"Marilyn's Monsters" Graphic Novel Review
Written by James Ferguson
Published by Humanoids
Written and illustrated by Tommy Redolfi
2018, 248 Pages
Graphic novel released on September 18th, 2018
Marilyn Monroe is a cultural icon, but she wasn't always a blonde bombshell. First she was a shy girl named Norma Jean Baker who had dreams of fame and fortune. Writer / artist Tommy Redolfi looks at this perilous journey from wallflower to pinup through a twisted lens, showing the lengths this woman was willing to go to realize her dreams and the sacrifices she would make along the way.
Marilyn's Monsters is a trippy read. Redolfi's art style is somewhat non-traditional, with short characters with large heads. It all adds to the overall eerie look and feel of the story. When someone smiles, even when it's genuine, it's just a bit too big, like they're hiding something. This contributes to the suspicious nature of those surrounding Norma Jean.
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The comic exposes a dark cabal controlling who rises and falls in Hollywood. When Norma Jean gets the attention of someone from this group, strings are pulled and she's on her way, but not without a cost. She's poked and prodded before ultimately going under the knife to emerge as a brand new person.
These scenes are depicted in a harsh light as we watch this innocent young woman fall prey to the talons of Hollywood. Redolfi focuses on some specific details throughout Marilyn's Monsters, repeating panels to add some additional time to a moment and really letting it sink it. This is especially unsettling for the more harrowing scenes. You may not want to look at them for longer than you have to, but you're forced to do so and feel the full impact of what's going on.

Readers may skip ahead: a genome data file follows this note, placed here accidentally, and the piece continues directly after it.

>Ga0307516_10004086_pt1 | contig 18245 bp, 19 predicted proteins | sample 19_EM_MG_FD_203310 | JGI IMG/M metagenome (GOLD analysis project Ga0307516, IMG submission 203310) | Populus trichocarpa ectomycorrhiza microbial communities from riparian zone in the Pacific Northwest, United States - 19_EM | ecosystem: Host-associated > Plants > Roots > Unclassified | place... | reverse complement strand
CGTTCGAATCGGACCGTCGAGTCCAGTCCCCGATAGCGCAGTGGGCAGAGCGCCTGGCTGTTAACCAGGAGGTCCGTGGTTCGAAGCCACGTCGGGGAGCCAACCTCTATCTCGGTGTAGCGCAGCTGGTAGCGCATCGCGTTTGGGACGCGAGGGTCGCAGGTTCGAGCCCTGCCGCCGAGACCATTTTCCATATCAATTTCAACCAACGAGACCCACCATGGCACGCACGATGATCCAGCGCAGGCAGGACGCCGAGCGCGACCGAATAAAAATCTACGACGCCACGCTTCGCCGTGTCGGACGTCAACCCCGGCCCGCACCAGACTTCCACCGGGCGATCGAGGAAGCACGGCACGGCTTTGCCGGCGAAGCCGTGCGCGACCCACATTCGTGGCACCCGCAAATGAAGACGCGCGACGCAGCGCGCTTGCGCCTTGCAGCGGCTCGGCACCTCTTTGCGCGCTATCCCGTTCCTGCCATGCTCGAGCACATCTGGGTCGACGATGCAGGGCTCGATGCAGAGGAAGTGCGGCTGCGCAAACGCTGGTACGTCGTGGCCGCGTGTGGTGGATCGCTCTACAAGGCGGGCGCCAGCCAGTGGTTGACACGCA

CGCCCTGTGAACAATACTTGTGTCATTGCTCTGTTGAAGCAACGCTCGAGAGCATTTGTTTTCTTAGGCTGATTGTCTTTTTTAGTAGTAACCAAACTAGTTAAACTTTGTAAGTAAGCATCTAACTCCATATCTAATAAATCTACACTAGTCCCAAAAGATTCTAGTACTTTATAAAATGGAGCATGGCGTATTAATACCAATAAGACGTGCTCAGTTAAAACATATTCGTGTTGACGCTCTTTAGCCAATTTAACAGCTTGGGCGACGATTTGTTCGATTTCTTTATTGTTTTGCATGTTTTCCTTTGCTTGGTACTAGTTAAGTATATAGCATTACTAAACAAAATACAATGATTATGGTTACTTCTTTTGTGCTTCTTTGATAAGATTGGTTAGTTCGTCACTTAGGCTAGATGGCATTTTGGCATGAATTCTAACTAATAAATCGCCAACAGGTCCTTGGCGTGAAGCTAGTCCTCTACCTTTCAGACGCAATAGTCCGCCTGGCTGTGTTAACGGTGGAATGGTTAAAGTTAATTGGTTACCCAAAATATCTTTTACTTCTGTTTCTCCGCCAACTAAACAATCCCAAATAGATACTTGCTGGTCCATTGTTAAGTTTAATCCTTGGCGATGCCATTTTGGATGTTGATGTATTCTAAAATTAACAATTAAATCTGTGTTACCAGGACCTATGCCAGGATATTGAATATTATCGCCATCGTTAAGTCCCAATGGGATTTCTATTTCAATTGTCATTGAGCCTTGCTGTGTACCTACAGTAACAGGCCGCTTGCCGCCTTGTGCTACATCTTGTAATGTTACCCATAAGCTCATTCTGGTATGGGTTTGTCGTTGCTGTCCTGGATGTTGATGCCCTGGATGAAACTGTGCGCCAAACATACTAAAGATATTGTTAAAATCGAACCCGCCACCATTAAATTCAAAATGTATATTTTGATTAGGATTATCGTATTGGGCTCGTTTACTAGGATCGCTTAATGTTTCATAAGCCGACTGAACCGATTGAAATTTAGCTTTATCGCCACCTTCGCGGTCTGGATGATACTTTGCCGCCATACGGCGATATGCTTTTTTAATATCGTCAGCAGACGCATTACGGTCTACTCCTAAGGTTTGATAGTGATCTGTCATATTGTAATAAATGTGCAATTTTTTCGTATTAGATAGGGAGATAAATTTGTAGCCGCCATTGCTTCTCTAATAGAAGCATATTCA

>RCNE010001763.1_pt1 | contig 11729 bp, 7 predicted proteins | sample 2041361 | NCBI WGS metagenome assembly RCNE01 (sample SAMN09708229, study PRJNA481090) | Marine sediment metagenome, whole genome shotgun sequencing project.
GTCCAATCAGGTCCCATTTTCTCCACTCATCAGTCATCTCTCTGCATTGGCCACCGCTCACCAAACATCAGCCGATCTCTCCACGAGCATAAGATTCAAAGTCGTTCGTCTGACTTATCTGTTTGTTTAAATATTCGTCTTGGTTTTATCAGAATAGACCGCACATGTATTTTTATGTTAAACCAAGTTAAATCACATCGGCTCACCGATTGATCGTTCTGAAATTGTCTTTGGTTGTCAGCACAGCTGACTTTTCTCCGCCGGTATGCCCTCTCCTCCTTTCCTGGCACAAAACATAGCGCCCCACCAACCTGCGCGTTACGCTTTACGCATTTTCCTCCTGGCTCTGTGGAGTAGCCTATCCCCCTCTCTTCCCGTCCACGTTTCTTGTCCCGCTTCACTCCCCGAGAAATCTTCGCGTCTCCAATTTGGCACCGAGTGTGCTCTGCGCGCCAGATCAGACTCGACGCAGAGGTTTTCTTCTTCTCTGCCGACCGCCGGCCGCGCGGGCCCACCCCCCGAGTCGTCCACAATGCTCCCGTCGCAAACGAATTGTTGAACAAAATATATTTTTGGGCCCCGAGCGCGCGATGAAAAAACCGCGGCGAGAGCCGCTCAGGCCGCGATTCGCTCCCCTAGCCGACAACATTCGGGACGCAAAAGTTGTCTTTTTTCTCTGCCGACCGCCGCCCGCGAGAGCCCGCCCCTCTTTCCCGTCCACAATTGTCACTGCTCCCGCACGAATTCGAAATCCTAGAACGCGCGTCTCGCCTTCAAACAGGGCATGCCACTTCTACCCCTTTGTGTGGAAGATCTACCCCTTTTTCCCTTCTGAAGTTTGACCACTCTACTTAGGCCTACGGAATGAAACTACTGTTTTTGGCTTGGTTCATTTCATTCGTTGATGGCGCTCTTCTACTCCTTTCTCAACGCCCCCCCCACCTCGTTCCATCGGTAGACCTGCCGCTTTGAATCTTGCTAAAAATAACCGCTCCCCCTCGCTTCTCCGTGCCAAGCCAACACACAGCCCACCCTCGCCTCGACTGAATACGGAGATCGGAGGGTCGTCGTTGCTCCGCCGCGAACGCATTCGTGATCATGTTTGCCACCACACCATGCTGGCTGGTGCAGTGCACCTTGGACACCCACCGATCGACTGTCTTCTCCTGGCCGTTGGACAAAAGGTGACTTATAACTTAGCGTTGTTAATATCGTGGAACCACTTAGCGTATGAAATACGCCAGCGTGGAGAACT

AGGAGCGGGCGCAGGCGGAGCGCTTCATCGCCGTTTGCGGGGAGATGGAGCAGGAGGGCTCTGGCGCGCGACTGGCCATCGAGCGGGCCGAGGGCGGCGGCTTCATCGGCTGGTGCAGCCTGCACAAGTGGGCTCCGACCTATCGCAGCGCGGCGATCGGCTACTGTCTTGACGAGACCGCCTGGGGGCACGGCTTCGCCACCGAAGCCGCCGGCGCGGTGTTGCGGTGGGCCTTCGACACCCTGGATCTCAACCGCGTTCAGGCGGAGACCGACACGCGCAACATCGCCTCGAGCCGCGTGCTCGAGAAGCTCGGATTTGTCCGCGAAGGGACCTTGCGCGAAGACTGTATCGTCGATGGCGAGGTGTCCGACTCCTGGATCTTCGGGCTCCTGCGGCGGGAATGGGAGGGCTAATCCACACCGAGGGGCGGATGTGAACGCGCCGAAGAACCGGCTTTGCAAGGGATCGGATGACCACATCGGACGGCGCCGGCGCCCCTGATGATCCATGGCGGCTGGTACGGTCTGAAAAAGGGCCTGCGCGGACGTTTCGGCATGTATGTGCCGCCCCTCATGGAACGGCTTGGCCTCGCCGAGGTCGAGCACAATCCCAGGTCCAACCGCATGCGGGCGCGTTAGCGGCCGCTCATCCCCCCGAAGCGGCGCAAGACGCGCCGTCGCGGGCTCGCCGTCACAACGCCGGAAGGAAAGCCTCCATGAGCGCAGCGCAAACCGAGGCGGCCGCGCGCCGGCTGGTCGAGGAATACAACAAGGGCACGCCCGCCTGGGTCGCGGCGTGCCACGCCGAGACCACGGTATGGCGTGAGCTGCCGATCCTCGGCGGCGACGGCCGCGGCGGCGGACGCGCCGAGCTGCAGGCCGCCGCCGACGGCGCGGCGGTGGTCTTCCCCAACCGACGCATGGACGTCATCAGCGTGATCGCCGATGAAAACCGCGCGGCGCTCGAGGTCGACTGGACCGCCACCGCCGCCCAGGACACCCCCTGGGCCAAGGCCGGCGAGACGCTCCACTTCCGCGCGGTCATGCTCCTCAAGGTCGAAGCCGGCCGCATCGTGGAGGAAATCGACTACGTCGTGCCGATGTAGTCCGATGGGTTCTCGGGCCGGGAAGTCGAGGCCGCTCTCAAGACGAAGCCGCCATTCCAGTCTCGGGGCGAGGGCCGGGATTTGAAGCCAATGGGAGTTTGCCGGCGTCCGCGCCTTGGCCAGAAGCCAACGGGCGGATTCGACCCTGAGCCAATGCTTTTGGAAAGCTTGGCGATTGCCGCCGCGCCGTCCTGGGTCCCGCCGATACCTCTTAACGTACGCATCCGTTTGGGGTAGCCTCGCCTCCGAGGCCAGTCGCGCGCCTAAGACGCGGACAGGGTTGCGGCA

Redolfi excels at showing without telling. Much is implied about Norma Jean / Marilyn's life. We can read between the lines based on the images we're seeing. He trusts the reader to put the pieces together and interpret them like tea leaves. This makes for an interesting read that could be experienced differently from each person that picks it up.
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Norma Jean really does undergo a transformation into Marilyn Monroe. She is a completely different person after the surgery and makeovers. She even appears in a new light. Whereas Norma Jean would blend into the background with darker, earthier shades, Marilyn is a burst of sunshine. You can see the light radiating off of her when she enters a room. Everyone's eyes are immediately drawn to her, as you can't not notice this angelic presence.
Marilyn's Monsters is an impressive and disturbing look at a world renowned sex symbol. There's an unsettling quality to Redolfi's artwork that fills you with paranoia, making you question every character's motives. This is a book that will stay with you for some time. At the bare minimum, it will make you think twice before hanging up that Marilyn Monroe poster you bought at Target.